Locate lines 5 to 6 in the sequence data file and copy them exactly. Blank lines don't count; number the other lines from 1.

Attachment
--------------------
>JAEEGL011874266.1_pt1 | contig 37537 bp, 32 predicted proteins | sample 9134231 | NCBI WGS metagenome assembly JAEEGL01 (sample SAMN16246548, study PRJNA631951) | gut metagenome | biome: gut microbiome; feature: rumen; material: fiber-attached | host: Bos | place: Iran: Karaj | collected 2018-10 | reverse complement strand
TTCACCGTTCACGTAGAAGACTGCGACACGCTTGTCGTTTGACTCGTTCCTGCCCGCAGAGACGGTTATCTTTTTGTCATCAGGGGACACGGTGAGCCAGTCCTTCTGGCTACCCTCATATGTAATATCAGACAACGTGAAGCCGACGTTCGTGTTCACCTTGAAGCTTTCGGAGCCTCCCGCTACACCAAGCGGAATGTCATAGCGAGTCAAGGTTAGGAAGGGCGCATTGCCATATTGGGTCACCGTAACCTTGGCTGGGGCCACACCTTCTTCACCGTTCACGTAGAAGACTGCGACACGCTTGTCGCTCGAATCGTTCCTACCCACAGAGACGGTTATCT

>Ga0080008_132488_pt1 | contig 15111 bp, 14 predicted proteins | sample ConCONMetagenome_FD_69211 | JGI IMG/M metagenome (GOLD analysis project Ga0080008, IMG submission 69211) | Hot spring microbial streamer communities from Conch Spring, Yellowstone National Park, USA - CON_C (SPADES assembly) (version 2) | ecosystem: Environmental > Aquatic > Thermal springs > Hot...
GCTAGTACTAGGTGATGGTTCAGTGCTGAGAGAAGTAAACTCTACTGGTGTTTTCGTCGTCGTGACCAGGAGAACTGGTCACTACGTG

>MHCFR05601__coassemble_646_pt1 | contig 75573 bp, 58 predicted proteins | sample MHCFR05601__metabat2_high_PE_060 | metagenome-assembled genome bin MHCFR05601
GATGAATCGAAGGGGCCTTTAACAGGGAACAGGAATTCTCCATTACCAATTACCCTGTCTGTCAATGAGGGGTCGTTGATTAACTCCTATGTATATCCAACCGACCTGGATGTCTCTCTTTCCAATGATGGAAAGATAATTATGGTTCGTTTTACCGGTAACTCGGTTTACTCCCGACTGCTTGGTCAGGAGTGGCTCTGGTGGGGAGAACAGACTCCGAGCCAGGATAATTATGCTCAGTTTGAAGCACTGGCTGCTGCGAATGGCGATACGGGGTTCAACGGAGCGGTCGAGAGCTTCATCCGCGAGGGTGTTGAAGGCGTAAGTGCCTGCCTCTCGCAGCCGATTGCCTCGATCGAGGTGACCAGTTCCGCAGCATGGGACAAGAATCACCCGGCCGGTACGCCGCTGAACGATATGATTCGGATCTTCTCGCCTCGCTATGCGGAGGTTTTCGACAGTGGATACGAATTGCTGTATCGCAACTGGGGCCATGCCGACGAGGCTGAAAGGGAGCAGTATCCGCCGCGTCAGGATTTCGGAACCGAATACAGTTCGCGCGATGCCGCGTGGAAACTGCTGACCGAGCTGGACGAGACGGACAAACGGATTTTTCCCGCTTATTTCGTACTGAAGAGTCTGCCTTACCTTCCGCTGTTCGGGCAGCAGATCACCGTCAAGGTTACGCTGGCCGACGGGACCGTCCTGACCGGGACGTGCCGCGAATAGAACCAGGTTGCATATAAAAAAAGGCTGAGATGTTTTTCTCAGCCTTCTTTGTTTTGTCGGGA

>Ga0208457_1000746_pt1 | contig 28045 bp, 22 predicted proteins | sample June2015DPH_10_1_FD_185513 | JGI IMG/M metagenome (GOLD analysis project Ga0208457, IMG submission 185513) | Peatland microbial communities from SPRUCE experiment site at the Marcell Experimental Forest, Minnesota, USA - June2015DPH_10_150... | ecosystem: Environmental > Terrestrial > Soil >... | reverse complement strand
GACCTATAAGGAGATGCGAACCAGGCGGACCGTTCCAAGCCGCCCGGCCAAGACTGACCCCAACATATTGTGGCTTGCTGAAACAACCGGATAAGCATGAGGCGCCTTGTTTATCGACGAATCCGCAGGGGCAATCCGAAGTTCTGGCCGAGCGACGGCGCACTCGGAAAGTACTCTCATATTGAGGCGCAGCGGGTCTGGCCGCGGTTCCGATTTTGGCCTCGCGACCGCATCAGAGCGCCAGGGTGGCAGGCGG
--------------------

>MHCFR05601__coassemble_646_pt1 | contig 75573 bp, 58 predicted proteins | sample MHCFR05601__metabat2_high_PE_060 | metagenome-assembled genome bin MHCFR05601
GATGAATCGAAGGGGCCTTTAACAGGGAACAGGAATTCTCCATTACCAATTACCCTGTCTGTCAATGAGGGGTCGTTGATTAACTCCTATGTATATCCAACCGACCTGGATGTCTCTCTTTCCAATGATGGAAAGATAATTATGGTTCGTTTTACCGGTAACTCGGTTTACTCCCGACTGCTTGGTCAGGAGTGGCTCTGGTGGGGAGAACAGACTCCGAGCCAGGATAATTATGCTCAGTTTGAAGCACTGGCTGCTGCGAATGGCGATACGGGGTTCAACGGAGCGGTCGAGAGCTTCATCCGCGAGGGTGTTGAAGGCGTAAGTGCCTGCCTCTCGCAGCCGATTGCCTCGATCGAGGTGACCAGTTCCGCAGCATGGGACAAGAATCACCCGGCCGGTACGCCGCTGAACGATATGATTCGGATCTTCTCGCCTCGCTATGCGGAGGTTTTCGACAGTGGATACGAATTGCTGTATCGCAACTGGGGCCATGCCGACGAGGCTGAAAGGGAGCAGTATCCGCCGCGTCAGGATTTCGGAACCGAATACAGTTCGCGCGATGCCGCGTGGAAACTGCTGACCGAGCTGGACGAGACGGACAAACGGATTTTTCCCGCTTATTTCGTACTGAAGAGTCTGCCTTACCTTCCGCTGTTCGGGCAGCAGATCACCGTCAAGGTTACGCTGGCCGACGGGACCGTCCTGACCGGGACGTGCCGCGAATAGAACCAGGTTGCATATAAAAAAAGGCTGAGATGTTTTTCTCAGCCTTCTTTGTTTTGTCGGGA